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Survey: Business best gains since 2006

January 22, 2015 --

nfib-logoBy Jan Meekcoms
Oregon NFIB

The latest numbers released from one of the most trusted economic barometers in the nation showed the most positive gains since 2006, but the Oregon state director for the association that publishes the monthly report was thankful Oregon was only a part of the sampling not the big part of it.

As it does every month, the National Federation of Independent Business, America’s Voice of Small Business, released its Index of Small Business Optimism, which measures the pulse of the nation’s largest employer group—Main Street entrepreneurs. The NFIB Research Foundation has collected Small Business Economic Trends data since 1974, originally publishing them quarterly and then monthly, since 1986. Survey respondents are drawn from NFIB’s membership. The report is released on the second Tuesday of each month. For 41 years, NFIB’s Index of Small Business Optimism has been one of the nation’s bellwether economic barometers, used by the Federal Reserve, congressional leaders, presidential administrations, and state legislators and governors. NFIB has 350,000 dues-paying members across the nation, including 7,500 in Oregon.

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State rule edges state closer to higher gas costs

January 21, 2015 --

By Associated Oregon Industriesaoi

On Wednesday, January 7, the Environmental Quality Commission (EQC) adopted rules necessary to implement the Low Carbon Fuel Standard (also known as the clean fuels program). By a 4-1 vote, the EQC approved rules to require importers of transportation fuels to reduce the average carbon intensity of fuels they provide in Oregon in order to meet annual clean fuel standards. The goal of the rule is to gradually reduce transportation fuel’s carbon content by 10% over 10 years.

To meet the standards, regulated parties would need to blend diesel and gasoline with lower-carbon fuels such as: biofuels, natural gas, biogas, propane or electricity into its fuel mix; and eventually need to purchase clean fuel “credits.” In essence, the program begins as a fuel blending mandate and graduates to a carbon credit purchasing program.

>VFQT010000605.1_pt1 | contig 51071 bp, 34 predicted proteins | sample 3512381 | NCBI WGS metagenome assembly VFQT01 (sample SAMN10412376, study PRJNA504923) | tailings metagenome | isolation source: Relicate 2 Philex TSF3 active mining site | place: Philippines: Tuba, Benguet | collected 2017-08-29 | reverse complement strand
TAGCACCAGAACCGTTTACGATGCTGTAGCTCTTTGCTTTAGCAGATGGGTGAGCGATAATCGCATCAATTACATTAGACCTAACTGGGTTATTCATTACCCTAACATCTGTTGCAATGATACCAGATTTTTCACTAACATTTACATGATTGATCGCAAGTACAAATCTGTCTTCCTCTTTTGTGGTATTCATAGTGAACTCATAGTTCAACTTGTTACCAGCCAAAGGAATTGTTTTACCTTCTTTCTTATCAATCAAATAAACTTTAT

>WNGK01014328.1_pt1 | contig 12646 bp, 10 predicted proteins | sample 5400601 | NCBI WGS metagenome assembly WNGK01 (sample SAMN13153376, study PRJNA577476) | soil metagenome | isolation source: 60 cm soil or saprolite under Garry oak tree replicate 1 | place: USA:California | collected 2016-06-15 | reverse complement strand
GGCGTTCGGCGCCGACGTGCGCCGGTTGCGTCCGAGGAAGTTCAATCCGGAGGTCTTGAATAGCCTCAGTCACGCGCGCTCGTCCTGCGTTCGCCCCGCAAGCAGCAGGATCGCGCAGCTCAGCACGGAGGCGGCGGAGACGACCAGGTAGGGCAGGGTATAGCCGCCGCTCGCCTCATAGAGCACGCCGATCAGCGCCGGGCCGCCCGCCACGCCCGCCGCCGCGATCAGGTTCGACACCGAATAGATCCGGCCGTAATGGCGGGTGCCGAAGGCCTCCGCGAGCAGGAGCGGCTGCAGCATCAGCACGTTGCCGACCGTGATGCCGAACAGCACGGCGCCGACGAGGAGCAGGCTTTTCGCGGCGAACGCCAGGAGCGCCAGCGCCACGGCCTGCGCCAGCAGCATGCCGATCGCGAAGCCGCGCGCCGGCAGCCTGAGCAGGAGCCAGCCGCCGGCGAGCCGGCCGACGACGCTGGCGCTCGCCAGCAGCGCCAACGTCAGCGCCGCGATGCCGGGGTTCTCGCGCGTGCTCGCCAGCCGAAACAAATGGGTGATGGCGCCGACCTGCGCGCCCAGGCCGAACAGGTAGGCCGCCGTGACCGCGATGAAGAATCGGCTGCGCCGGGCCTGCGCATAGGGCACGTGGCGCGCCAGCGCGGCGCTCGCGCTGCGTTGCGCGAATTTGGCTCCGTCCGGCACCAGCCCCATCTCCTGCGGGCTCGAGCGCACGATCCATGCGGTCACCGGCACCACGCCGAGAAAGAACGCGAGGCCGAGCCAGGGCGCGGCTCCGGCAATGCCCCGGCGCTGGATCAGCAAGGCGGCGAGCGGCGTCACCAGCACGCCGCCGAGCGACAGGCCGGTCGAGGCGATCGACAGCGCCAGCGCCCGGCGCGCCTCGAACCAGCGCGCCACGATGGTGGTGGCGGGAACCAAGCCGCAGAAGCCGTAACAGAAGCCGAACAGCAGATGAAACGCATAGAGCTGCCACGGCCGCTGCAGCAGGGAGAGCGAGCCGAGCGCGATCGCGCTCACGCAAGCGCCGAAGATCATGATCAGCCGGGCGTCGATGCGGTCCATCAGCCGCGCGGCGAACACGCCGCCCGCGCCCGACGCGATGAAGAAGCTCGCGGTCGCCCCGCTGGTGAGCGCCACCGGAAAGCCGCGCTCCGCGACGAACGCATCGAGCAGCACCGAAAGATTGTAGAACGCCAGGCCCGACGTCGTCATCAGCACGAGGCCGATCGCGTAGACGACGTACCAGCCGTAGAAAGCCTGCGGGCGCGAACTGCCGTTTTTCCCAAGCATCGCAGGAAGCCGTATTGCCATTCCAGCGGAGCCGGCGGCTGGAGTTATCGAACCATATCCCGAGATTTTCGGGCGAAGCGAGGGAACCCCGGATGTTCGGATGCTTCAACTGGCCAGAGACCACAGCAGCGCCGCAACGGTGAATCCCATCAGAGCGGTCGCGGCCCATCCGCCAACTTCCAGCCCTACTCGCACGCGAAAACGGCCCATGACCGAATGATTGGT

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Chart: Jobless across Oregon cities

January 20, 2015 --


By Josh Lehner
Oregon Office of Economic Analysis Blog

Like any individual economic measure, the unemployment rate is flawed. It can go down for bad reasons (people give up looking for work) and up for good reasons (more people looking for a job.) That’s why it is important to not just look at the unemployment rate itself, but the underlying components as well. As Danielle Kurtzleben notes over at Vox, the metros across the county with the largest unemployment rate declines are also losing labor force as well. Even if the number of jobs in the local economy remains flat, but more unemployed people drop out of the labor force, the unemployment rate goes down even though many would argue — myself included — that is not a signal that the economy improved. To get a better gauge of how pervasive these patterns are across the country, and here in Oregon, I plotted the latest data across all U.S. metros. The horizontal axis shows the unemployment rate decline over the past year, while the vertical axis shows the labor force change. There is quite a wide range of labor force behaviors for any given unemployment rate change, as seen in the graph.